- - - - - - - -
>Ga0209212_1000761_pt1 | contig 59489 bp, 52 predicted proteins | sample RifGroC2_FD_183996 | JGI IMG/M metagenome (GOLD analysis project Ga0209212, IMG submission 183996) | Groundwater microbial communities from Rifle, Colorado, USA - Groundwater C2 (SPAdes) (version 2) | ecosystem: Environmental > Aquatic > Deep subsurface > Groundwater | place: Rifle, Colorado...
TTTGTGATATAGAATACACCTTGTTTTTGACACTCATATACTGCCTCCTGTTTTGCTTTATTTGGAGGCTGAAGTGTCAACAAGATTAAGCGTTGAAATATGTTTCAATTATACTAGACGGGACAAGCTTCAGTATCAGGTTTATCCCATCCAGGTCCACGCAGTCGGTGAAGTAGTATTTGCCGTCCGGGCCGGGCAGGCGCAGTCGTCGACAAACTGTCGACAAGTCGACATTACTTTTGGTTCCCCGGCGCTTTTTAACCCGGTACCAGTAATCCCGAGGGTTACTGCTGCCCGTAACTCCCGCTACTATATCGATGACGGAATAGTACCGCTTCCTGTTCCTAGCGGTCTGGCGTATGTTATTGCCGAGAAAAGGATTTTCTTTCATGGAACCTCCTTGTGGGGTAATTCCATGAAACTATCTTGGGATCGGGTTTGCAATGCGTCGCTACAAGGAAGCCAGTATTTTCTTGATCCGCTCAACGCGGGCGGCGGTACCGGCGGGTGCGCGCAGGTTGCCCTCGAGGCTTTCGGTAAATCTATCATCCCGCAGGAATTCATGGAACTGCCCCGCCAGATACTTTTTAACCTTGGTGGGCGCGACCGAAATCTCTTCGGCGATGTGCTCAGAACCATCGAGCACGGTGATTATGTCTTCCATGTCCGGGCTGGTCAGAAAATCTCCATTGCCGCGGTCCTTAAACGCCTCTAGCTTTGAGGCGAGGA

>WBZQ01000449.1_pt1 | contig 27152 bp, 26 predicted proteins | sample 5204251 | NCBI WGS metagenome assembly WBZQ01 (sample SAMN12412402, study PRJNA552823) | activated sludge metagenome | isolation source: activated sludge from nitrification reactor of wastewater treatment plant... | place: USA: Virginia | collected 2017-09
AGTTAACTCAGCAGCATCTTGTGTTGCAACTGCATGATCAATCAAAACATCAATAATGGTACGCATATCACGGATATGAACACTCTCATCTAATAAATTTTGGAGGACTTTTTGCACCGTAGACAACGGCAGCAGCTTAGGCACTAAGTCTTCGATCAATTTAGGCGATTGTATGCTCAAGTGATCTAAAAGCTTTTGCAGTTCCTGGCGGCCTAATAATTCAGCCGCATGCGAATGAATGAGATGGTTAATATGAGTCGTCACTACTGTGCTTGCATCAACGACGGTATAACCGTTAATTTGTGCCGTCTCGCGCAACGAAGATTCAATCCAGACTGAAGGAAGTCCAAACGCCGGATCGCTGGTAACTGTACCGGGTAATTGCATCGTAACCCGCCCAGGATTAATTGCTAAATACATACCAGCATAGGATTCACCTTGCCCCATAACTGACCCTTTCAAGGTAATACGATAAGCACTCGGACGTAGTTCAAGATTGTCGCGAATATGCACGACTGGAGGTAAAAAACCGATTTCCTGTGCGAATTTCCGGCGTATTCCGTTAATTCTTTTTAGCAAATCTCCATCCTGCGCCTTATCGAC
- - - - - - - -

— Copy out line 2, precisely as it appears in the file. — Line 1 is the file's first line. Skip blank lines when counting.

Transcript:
TTTGTGATATAGAATACACCTTGTTTTTGACACTCATATACTGCCTCCTGTTTTGCTTTATTTGGAGGCTGAAGTGTCAACAAGATTAAGCGTTGAAATATGTTTCAATTATACTAGACGGGACAAGCTTCAGTATCAGGTTTATCCCATCCAGGTCCACGCAGTCGGTGAAGTAGTATTTGCCGTCCGGGCCGGGCAGGCGCAGTCGTCGACAAACTGTCGACAAGTCGACATTACTTTTGGTTCCCCGGCGCTTTTTAACCCGGTACCAGTAATCCCGAGGGTTACTGCTGCCCGTAACTCCCGCTACTATATCGATGACGGAATAGTACCGCTTCCTGTTCCTAGCGGTCTGGCGTATGTTATTGCCGAGAAAAGGATTTTCTTTCATGGAACCTCCTTGTGGGGTAATTCCATGAAACTATCTTGGGATCGGGTTTGCAATGCGTCGCTACAAGGAAGCCAGTATTTTCTTGATCCGCTCAACGCGGGCGGCGGTACCGGCGGGTGCGCGCAGGTTGCCCTCGAGGCTTTCGGTAAATCTATCATCCCGCAGGAATTCATGGAACTGCCCCGCCAGATACTTTTTAACCTTGGTGGGCGCGACCGAAATCTCTTCGGCGATGTGCTCAGAACCATCGAGCACGGTGATTATGTCTTCCATGTCCGGGCTGGTCAGAAAATCTCCATTGCCGCGGTCCTTAAACGCCTCTAGCTTTGAGGCGAGGA